Sunday, November 28, 2021

REVIEW: 'Succession' - Kendall's Celebration Devolves Into an Examination of Happiness Across the Family in 'Too Much Birthday'

HBO's Succession - Episode 3.07 "Too Much Birthday"

At Kendall's lavish birthday bash, Shiv and Roman try to arrange a meeting with Lukas Matsson, a tech mogul who recently snubbed Logan.

In 2020, the television industry aired 493 scripted shows across numerous outlets. The way people consume content now is different than it used to be. It happens according to one's own schedule. As such, it's less necessary to provide ample coverage of each episode in any given season from a show. Moreover, it is simply impossible to watch everything. As such, this site provides shorter episodic reviews in order to cover as many shows as possible. With all of that being said, here are my thoughts on the next episode of HBO's Succession.

"Too Much Birthday" was written by Tony Roche & Georgia Pritchett and directed by Lorene Scafaria

It's joyous to watch Tom as he completely destroys Greg's office after learning the Justice Department is going to close its investigation into Waystar Royco. Of course, Gerri cautions everyone not to get too excited yet because it's not a done deal. However, it's enough to offer relief to Tom and Greg as they feared going to prison. That has been all consuming to Tom. It's all he could think about. He was preparing for that life. Instead of engaging with business at the firm, he was scrolling through potential locations for him to do the sentence. He is happy by the news. It fulfills him for a moment. And then, he realizes just how little happiness has been in his life for awhile. He feels empty inside. In fact, he is jealous that Greg is ecstatic and celebratory. The relationship between Tom and Greg is always complicated. Tom always views Greg as an underling who can never measure up. He offers a way for Tom to feel good. Greg respects this dynamic. He values it in a genuine way. That's true of his bonds with other members of the family too. This specific dynamic continues to form because they are technically outsiders. They are connected to the Roy's. They are trusted with respect and power. They are conditioned into accepting that as good enough. Tom and Shiv had issues in their relationship for a long time. She always views herself as the active participant with agency. She is always the one to set the terms of whatever this relationship has to be. She never truly cares about Tom's feelings. She hates when she is called out for that as well. Sure, it's cruel for Roman to suggest that Shiv was disappointed her husband wasn't going to jail. But again, that shows just how despicable all of these characters can be. The audience should be concerned whenever one of them is too happy. When Roman is enthusiastic, it means that he has just convinced one of the most influential media companies in the world to support a dangerous fascist as the next President of the United States. It should be more satisfying seeing them struggle in their own pathetic ways. That has been a common element of their lives for a long time too. And now, it's clear that Logan wants to be done with that pertaining to Kendall. He just wants to buy his son out of his stocks in the company. He wants to cast him aside and be done with him. Kendall views all of this as psychological warfare. And yet, his life continues to be dictated by his father. That creates lasting consequences. It also highlights the many ways in which all of these characters are ultimately empty despite their massive privilege. Kendall's siblings mock his elaborate birthday party every step of the way. They look down on it because they see nothing but a cry for help. It certainly is that as well. It's a grown man trying to make something grand out of his messed up childhood where both of his parents did a number on his psyche.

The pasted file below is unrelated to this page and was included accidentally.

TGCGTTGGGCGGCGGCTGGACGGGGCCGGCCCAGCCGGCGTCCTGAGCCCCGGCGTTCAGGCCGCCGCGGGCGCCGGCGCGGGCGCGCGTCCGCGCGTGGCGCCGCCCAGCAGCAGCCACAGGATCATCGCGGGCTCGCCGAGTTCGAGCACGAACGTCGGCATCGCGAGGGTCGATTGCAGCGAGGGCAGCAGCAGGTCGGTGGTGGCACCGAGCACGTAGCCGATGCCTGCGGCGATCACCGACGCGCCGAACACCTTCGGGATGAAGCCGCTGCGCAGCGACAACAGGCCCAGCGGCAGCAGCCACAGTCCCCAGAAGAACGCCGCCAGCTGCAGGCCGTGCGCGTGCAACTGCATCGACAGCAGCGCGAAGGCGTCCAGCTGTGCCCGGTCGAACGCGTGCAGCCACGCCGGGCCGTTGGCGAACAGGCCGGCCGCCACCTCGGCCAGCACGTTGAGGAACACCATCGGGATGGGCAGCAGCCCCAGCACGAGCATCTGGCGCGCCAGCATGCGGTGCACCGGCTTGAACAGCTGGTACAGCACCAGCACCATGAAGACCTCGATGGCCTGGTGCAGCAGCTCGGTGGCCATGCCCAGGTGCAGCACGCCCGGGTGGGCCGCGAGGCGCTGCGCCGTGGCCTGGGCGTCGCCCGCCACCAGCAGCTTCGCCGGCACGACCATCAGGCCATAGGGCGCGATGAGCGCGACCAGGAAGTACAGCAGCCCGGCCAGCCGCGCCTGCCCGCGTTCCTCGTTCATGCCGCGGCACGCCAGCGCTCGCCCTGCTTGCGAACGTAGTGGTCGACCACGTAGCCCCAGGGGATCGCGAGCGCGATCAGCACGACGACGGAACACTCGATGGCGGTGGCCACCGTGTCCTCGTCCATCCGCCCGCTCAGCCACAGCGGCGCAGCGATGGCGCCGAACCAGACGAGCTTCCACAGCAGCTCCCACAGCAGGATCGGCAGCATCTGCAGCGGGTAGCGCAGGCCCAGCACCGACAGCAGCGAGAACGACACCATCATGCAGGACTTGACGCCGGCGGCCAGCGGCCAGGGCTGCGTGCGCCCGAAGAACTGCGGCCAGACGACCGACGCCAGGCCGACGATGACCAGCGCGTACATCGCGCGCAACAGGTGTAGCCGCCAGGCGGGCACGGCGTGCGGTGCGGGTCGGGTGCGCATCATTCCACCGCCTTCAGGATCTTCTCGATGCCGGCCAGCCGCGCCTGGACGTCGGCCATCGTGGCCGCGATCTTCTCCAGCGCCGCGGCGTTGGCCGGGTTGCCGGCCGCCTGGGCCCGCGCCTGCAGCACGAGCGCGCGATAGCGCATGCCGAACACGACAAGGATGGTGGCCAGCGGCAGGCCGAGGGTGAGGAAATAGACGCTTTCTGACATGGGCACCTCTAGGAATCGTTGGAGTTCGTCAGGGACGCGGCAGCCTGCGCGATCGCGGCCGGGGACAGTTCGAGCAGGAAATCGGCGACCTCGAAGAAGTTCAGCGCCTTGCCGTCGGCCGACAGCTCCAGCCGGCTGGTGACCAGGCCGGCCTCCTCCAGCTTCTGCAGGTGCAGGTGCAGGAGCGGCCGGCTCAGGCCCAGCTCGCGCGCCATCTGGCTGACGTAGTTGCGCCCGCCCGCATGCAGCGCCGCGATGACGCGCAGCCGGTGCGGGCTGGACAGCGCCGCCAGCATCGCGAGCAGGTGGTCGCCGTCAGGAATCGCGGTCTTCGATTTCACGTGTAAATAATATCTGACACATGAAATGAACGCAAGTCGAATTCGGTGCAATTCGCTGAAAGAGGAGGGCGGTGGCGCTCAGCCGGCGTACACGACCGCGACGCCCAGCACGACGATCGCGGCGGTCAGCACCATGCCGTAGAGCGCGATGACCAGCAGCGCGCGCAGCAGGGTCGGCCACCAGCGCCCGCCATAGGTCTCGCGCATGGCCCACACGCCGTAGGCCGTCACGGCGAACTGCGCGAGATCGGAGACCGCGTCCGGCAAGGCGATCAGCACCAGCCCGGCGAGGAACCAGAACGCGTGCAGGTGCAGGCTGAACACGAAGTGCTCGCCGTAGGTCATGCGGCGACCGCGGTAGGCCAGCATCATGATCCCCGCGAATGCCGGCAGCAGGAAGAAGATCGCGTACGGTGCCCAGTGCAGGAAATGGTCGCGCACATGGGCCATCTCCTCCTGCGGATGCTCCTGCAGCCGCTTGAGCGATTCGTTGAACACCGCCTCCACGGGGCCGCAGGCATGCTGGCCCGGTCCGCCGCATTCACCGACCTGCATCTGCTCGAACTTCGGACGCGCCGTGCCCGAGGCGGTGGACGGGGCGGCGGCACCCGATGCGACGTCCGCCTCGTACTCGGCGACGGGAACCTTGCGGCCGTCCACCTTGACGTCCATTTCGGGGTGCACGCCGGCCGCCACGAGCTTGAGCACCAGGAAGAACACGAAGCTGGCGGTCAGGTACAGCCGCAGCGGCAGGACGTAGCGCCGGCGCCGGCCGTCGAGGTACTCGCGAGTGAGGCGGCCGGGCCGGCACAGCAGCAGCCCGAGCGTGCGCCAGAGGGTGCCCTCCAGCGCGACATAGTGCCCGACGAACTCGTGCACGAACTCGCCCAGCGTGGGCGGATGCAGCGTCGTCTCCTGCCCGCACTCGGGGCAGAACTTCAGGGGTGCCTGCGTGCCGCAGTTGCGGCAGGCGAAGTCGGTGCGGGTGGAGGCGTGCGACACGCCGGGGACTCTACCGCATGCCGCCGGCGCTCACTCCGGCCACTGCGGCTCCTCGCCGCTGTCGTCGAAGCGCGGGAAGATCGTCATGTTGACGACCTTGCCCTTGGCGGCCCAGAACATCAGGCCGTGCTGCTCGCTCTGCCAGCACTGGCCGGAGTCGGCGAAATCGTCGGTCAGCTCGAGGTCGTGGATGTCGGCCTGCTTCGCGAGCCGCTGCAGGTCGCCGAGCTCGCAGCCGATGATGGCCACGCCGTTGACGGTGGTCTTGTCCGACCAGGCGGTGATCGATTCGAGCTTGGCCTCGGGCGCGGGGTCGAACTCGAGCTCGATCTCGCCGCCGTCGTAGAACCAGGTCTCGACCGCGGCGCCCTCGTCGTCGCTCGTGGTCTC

It's fueled by Kendall's apparent use of illegal substances as well. Now, this season has purposefully not shown him getting high. It's basically been up to the audience to decide in which moments he's actively using. It's never known what is fueling his thinking. That too reveals the tragic uncertainty of his fate. He goes on such epic highs and lows. One moment he demands one thing. And then, he immediately changes his mind. It's frustrating for the people around him. They too may react instead of pursue things they genuinely want. That may be the only reason Greg gets a date with Comfry. It's still a win in his mind. He will gladly take the compliments showered upon him. And yet, that's a physical space that Kendall needs to create in order to actually feel good about himself. He eventually comes to the realization that all of this is desperate. He is pleading with the world to take him seriously. He can't genuinely connect with anyone. Naomi tries to offer him support. He casually dismisses and belittles her even when trying to lean on her. It's such a toxic dynamic. That's actually how so many of these relationships are informed. Nothing is truly healthy. The balance has shifted though. Everyone has always been so obsessed with advancing their own interests. Some are still essentially playing that game as well. Shiv will do anything to make herself seem like the only logical choice to replace her father as head of the company. But she continually makes mistakes based solely on her understanding of Logan. As such, a new sense of intimacy is formed between Logan and Roman. That's shocking given how the season started. Roman was pathetic in demanding to be taken seriously for the interim CEO job. But now, he is the sibling who has stepped up in being able to instinctively understand what their father wants and needs. It's mostly a good display of being able to read one individual person. Roman extends that same quality to Lukas Matsson though. Now, that particular interest isn't all that exciting. However, it does reveal Roman as cementing his own hold over the company. He is pursuing toxic interests where he doesn't really care about anything. That's what Logan has liked about him recently. It leaves Shiv and Kendall adrift. They have devoted their lives to this cause of appeasing their father. They are frustrated when someone else flexes their superiority. It's all childlike and abusive. That's the game they play. They spin around and around hurting each other. Sometimes the jokes are laughed off. Other times, it's all incredibly serious. Roman no longer sees that distinction. Someone like Willa is even starting to buy into the hype that this family always professes. But it's ultimately brilliant to see the dichotomy of these characters feeling empty without the drama also coming across that way as it twists the knife into these conflicts more mercilessly than ever before. It's sad and tragic while remaining absolutely hilarious and cringe-worthy. Both the grandiosity of life and the intimacy of the characters are so specific that they reward the viewer with each passing action even when the constant flailing leaves so many feeling dissatisfied. That too reveals how disconnected all of this could be. But it remains a wonderful balance of desperation and truly maniacal brilliance where the balance of power truly could shift at any moment. Teetering on life's edge is a constant pull dramatized incredibly well despite how little things have actually changed over the course of the series. That requires a rich understanding from both the creatives as well as the audience in order to work. It's marvelous to see it executed so well each week.